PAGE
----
First, a few words about the model. The Kingston Financial Balances Model (KFBM) is a stock-flow-consistent (SFC) model that tracks the evolution of the main variables of the US economy. A SFC model is, in a nutshell, a framework that ensures that all real and financial flows of an economy accumulate into stocks over time. For many people (e.g. engineers, physicists and accountants), we are sure this definition will not be very innovative. But in economic modelling, it is. Most of the economic modelling is carried out without any concern for the accounting consistency of real world economies. At the most basic level, such models simply estimate ‘sophisticated’ econometric equations for the GDP components (i.e. consumption, investment, etc.), and then they sum them up to come up with a (usually short-term) forecast for GDP, but without mentioning the implications of these expenditures for the financial positions of the different sectors of the economy. At a more advanced level, exemplified for instance by the Dynamic Stochastic General Equilibrium (DSGE) models, the sophistication falls on a rational description of the agents of the economy, but again, with little concern for the accounting consistency of the framework. In other words, economists have been in general very busy to come up with more sophisticated models, but accounting consistency is not among the top priorities.
The governor of the People’s Bank of China (PBoC), Zhou Xiaochuan, had some days ago an interesting interview with the financial magazine Caixin. You can find the English transcript here. The initial part of the interview is really worth reading (and not so much the last part, which deals with criptocurrencies and other topics that are not “core issues” for the PBoC at the moment). Right at the beginning Zhou talks about the prospects of an additional (or not) depreciation of the renmimbi and how China has moved from a dollar-peg regime to a basket-currency regime (although such baskets are still very loosely defined). And by the way, he is not very concerned about international reserves going down (around 100USD billion in January), because he thinks this process is mainly driven by Chinese firms trying to reduce their foreign currency denominated liabilities, a process that (obviously) will not be endless. As he says:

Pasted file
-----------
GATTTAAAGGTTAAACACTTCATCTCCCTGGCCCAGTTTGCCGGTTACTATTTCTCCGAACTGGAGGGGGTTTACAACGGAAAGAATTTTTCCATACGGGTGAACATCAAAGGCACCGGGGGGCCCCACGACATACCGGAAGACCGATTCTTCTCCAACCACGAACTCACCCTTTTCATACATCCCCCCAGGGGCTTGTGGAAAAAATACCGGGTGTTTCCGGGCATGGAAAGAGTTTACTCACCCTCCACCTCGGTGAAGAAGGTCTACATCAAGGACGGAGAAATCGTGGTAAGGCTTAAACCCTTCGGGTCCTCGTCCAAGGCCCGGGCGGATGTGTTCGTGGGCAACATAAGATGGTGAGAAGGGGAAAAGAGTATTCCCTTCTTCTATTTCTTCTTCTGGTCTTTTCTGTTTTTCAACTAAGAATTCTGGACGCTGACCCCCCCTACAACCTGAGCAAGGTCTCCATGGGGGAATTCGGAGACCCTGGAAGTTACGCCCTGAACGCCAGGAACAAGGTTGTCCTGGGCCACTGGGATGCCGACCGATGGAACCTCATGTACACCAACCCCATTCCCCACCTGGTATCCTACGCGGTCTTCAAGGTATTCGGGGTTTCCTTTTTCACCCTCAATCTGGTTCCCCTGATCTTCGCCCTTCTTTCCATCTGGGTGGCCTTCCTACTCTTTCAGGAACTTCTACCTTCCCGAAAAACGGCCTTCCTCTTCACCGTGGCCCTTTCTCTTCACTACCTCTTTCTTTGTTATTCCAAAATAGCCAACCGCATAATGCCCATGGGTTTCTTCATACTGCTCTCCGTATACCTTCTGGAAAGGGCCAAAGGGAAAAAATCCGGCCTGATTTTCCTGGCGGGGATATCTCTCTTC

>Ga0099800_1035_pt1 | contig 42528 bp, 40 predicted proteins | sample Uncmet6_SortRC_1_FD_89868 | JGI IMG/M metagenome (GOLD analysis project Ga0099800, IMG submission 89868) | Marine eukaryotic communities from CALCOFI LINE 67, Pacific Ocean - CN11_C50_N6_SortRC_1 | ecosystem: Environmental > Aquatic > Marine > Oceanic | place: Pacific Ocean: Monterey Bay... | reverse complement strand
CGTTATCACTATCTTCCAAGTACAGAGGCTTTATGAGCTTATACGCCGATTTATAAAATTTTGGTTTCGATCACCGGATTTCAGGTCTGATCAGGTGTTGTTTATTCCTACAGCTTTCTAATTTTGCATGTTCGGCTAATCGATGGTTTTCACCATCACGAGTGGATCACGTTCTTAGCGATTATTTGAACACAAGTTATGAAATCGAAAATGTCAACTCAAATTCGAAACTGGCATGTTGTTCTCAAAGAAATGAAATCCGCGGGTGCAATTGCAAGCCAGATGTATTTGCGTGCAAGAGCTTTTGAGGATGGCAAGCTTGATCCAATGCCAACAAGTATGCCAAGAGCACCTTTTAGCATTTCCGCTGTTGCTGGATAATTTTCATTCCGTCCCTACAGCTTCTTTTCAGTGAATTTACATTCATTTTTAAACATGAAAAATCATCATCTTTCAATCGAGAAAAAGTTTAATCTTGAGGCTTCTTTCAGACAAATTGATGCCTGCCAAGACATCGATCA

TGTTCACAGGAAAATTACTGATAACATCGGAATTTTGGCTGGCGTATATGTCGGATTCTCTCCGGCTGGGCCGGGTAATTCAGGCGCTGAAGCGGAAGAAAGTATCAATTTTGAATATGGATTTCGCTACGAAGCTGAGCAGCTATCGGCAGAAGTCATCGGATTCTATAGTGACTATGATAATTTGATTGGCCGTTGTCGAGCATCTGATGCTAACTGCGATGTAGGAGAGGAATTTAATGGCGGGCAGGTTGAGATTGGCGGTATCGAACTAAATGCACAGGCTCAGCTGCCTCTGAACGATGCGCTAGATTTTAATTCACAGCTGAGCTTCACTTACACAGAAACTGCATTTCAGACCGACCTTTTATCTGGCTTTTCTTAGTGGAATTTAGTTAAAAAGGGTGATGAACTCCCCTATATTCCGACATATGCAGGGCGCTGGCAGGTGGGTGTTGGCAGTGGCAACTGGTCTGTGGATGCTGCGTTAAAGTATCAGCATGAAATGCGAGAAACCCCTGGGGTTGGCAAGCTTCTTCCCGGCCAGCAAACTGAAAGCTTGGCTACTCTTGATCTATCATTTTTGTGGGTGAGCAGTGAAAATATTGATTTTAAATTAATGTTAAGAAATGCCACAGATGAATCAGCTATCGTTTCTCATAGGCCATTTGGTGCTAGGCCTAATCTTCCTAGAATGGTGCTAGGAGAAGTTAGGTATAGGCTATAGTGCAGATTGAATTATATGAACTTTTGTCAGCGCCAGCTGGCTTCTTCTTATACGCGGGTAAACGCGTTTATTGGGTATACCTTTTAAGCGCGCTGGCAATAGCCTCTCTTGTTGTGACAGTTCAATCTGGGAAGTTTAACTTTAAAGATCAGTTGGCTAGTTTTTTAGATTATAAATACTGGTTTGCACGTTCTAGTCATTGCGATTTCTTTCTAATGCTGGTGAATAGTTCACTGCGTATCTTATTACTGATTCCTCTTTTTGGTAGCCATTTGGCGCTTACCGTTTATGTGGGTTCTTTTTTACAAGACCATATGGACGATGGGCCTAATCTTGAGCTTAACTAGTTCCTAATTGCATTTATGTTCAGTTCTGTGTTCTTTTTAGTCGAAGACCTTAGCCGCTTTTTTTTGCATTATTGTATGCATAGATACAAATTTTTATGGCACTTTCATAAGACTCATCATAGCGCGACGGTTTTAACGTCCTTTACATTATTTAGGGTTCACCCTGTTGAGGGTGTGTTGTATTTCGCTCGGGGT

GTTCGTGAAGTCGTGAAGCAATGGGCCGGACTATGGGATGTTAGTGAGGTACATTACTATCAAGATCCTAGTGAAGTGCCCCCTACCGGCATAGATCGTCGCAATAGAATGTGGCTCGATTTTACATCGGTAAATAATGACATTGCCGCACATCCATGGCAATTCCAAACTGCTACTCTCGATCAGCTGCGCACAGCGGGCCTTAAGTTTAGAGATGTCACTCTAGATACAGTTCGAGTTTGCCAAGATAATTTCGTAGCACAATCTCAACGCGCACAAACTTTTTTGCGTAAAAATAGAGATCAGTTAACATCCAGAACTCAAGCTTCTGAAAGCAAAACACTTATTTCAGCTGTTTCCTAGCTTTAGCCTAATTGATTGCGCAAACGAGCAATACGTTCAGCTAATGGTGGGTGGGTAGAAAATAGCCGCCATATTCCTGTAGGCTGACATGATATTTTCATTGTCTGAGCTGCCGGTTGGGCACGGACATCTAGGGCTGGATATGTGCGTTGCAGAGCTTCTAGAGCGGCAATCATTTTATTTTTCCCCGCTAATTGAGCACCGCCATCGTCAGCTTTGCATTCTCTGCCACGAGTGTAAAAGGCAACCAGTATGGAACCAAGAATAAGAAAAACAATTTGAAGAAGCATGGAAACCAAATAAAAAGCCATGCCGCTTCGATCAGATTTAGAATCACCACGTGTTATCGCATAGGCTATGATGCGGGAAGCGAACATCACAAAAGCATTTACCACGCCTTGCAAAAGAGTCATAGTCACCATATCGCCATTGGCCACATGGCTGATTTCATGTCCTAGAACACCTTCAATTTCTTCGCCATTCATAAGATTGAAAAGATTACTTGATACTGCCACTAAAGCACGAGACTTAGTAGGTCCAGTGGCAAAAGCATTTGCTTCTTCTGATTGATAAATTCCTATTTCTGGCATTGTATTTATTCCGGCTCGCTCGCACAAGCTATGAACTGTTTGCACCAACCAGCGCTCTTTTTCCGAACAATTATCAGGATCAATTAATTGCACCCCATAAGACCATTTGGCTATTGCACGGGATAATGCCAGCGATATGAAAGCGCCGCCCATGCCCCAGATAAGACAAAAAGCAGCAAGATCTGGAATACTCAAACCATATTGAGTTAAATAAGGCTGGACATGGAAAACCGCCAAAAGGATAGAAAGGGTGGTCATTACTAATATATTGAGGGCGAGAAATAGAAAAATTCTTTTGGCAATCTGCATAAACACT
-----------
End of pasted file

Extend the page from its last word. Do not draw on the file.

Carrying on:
As such, it is necessary to distinguish capital outflows from capital flight. It is normal for export-oriented enterprises to choose their foreign exchange conversion strategies and adjust their liability structures after weighing benefits and costs. Such adjustment will not be endless. Such behaviors do influence capital flows and foreign exchange reserves, but they do not necessarily constitute capital flight.
But the most interesting part of the interview is when he talks about investment expenditures. Although he does not address explicitly in these paragraphs the rebalancing process (how to reduce current investment levels and increase at the same time consumption without any disruption), it is clear that some conclusions for the rebalancing issue can be drawn from the following statement [emphasis added]: